A podcast about cultural democracy
A long bus journey through rainy Pembrokeshire gave me time to listen to the latest episodes of Owen Kelly and Sophie Hope’s podcast about cultural democracy. Anyone interested in the theory, history and possible future of community art will enjoy these conversations. Owen Kelly played an important role in the first generation of community arts in Britain, and wrote a key book on the subject in 1984. Sophie Hope is a younger artist and academic, who has made connections with those ideas in her own work. Their conversations are a pleasure to hear, for what they say but also for thoughtful way in which say it. The podcast shows—if it still needed showing— that, given the means of cultural production, people can make work (such as a radio programme) of equal quality to that produced by insitutiitions like the BBC. Further, they can do so with a freedom that such bodies do not have, precisely because of their power.
Can cultural democracy be a policy objective?
Which leads me, partly in response to the latest episode, to my uncertainty about cultural democracy as a policy objective. I’ve never seen it like that, because I don’t believe that the institutions of state power can change sufficiently to enact cultural democracy. Power is not willingly shared, and it corrupts those who take it, even with good intentions. Hence my uncertainty about what cultural democracy might be ‘at scale’. I don’t see how it could exist within any system controlled by the state, the private sector or even the big civil society institutions that have grown up to imitate both in the past 40 years. I can envisage what might be called a democratic culture, sustained by policies that recognised the legitimacy of all forms of cultural expression and sought to mediate fairly between competing social interests, as democracy is supposed to do, but even that seems unrealistic at present—and it wouldn’t be cultural democracy.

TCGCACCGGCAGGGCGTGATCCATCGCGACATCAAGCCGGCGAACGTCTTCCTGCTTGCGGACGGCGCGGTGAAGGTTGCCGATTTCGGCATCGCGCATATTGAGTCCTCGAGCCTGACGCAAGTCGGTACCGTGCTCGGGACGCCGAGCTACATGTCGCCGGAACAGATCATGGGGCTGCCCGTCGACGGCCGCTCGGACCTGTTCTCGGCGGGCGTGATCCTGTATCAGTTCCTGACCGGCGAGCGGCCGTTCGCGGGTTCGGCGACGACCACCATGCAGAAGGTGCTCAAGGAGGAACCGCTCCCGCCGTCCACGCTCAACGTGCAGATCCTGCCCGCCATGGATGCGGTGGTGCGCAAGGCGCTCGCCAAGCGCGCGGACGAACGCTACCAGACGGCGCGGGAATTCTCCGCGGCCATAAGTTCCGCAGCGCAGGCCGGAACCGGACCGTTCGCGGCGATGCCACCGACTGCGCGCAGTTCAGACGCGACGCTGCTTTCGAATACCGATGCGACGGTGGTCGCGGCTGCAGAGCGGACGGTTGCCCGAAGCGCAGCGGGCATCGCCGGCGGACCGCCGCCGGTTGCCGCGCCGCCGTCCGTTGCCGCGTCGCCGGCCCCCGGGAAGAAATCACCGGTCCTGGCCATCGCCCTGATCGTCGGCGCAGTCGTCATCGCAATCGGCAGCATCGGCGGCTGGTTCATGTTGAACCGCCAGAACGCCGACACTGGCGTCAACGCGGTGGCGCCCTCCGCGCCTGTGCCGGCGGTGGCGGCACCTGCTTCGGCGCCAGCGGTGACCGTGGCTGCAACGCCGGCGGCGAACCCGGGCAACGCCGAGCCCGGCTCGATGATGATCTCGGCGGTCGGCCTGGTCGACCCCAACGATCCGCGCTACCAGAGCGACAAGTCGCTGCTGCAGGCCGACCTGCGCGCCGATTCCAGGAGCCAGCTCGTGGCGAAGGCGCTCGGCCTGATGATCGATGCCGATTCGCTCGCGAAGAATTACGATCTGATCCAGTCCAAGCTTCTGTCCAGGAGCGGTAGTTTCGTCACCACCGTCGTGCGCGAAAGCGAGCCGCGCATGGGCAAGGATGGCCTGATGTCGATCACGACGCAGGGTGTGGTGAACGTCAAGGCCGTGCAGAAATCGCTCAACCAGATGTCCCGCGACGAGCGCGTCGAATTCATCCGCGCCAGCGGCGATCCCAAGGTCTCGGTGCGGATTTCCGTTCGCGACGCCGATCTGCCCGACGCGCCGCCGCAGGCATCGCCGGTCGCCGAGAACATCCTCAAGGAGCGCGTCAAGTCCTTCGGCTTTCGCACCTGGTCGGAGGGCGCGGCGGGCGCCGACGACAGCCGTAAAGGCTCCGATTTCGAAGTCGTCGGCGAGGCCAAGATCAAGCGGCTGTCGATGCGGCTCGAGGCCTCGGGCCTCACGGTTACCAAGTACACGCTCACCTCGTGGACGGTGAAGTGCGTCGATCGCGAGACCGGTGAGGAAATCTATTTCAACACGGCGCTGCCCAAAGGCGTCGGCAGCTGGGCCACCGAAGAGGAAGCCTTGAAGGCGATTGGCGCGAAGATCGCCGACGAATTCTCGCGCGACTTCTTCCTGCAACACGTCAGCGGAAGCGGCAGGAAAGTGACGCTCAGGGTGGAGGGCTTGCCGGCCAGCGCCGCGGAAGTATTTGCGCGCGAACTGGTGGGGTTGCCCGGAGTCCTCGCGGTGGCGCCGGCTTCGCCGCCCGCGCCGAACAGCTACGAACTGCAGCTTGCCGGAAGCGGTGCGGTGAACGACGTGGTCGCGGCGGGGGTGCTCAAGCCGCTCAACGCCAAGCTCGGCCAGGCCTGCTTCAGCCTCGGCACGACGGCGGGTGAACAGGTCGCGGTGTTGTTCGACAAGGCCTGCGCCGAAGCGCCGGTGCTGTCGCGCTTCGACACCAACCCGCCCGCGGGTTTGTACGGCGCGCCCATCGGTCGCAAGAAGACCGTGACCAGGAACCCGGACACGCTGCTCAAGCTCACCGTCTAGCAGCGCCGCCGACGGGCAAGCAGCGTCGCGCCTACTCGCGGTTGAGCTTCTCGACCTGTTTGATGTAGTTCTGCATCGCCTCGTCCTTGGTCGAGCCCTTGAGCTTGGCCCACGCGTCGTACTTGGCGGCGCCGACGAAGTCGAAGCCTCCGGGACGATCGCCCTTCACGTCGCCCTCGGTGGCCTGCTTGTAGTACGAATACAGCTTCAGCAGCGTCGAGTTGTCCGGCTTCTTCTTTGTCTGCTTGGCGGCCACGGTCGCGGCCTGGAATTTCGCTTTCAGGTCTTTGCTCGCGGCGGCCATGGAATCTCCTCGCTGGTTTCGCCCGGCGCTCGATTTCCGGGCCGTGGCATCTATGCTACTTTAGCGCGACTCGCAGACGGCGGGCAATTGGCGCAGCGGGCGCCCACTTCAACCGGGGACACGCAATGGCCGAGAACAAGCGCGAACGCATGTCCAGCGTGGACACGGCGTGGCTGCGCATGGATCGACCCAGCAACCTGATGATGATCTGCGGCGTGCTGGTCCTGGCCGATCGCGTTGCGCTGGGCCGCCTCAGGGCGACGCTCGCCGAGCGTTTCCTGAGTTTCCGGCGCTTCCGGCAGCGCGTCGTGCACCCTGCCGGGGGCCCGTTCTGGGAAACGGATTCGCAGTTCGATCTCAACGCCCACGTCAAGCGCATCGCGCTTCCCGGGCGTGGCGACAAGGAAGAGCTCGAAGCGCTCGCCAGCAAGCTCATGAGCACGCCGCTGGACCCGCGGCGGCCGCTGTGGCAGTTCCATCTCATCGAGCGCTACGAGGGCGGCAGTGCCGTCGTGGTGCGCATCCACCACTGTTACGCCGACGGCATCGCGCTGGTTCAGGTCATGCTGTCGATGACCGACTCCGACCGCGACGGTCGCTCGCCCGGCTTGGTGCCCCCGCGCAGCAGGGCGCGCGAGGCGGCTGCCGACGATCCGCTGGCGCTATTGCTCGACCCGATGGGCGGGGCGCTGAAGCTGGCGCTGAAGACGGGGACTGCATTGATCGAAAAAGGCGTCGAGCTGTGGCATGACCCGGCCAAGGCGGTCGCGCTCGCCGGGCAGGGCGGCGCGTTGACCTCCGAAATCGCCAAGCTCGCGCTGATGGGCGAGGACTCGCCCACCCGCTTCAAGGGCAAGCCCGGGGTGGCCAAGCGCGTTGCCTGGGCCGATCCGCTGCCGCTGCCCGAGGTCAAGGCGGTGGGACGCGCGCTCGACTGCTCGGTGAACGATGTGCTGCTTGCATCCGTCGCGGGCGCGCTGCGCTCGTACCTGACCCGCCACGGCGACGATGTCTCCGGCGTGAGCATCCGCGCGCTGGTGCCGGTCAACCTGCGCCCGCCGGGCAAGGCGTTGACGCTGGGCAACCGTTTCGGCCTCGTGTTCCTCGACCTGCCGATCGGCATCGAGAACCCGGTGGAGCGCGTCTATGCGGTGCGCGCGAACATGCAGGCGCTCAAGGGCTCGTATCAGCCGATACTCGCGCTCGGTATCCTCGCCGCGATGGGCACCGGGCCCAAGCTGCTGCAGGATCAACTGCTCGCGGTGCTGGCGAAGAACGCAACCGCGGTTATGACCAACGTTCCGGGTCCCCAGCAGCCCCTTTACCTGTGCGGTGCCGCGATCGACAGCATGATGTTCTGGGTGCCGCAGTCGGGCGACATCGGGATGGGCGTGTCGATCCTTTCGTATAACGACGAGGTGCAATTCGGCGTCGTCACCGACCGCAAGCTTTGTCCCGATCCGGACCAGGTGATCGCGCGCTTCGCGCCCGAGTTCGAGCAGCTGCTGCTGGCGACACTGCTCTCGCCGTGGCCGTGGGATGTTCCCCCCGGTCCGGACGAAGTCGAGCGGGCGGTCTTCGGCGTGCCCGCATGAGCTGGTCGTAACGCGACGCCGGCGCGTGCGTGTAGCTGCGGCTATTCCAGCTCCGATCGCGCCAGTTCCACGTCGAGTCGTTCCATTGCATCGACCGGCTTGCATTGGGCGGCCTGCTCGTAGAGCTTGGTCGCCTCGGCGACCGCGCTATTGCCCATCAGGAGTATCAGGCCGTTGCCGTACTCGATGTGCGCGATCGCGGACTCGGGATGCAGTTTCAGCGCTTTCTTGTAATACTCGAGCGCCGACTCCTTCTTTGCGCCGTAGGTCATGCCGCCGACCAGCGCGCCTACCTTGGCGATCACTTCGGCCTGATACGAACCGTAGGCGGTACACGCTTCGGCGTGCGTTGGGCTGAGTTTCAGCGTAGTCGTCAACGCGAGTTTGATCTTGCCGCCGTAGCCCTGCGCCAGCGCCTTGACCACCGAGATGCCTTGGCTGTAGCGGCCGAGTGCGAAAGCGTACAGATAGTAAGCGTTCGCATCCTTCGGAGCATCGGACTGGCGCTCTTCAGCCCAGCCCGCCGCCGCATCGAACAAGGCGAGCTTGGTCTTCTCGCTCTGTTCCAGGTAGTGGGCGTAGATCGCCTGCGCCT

I see cultural democracy as a principle, not a policy platform. It is inseparable from Article 27 of the Universal Declaration of Human Rights, which gives us all the same right to participate in the cultural life the community. I take that to mean that each of us can make art and culture on our own terms and for our own reasons, without needing to justify ourselves to anyone. The art we make may not be liked or appreciated: it might be passionately resisted. But we have the right, within the legal frameworks that define free speech, to make and share it anyway. If some of us can’t, it is because of the power exercised by markets, state institutions and social structures. Silencing people’s culture is sometimes a matter of policy (for instance in such apparently pedestrian matters as library purchasing policies) but it is more often a matter of neglect or de-legitimisation (which is why the argument about quality has been so central to debates about community art since the 1960s).
In this context, cultural democracy is necessarily an emancipatory idea, which is why the ideas of Paulo Freire and Augusto Boal have been so important to the community arts movement. Some people argue that structural oppression can only be overcome by changes in policy. They may be right. I honestly don’t know, though I am doubtful for the reasons I’ve just outlined. But in any case, I’ve chosen to put my energy elsewhere, in working with people who are trying to empower communities directly. For better or worse, it’s where my strengths lie, such as they are.
The hedgehog and the fox
It occurred to me recently that there is a parallel here with Isaiah Berlin’s famous metaphor about the hedgehog and the fox, which uses an ancient text to discuss different approaches to art. The text, a fragment of uncertain attribution, says that ‘a fox knows many things, but a hedgehog one important thing’. It is obviously open to misinterpretation, but it is possible to see democratisation of culture as a hedgehog and cultural democracy as a fox. The success of cultural democratisation is partly because power has seen it as a way to adapt to changing times while retaining control, and partly because it’s a very simple idea, albeit, perhaps a big one: give people access to culture. It’s easy to understand and easy, too, to think that would be a good thing. After all, not giving people access to culture is surely a bad thing
Cultural democracy is a fox because it knows many things. It’s permissive and takes many forms. It isn’t easy to recognise, because it is shades of colour, not black or white. Its strength—and its weakness—is its capacity for shape-shifting, which is why many people struggle to understand it and why those who think they do often don’t agree with each other about what it means. All that is inevitable because it is a form of democracy, a practice not a thing, a journey, not a destination.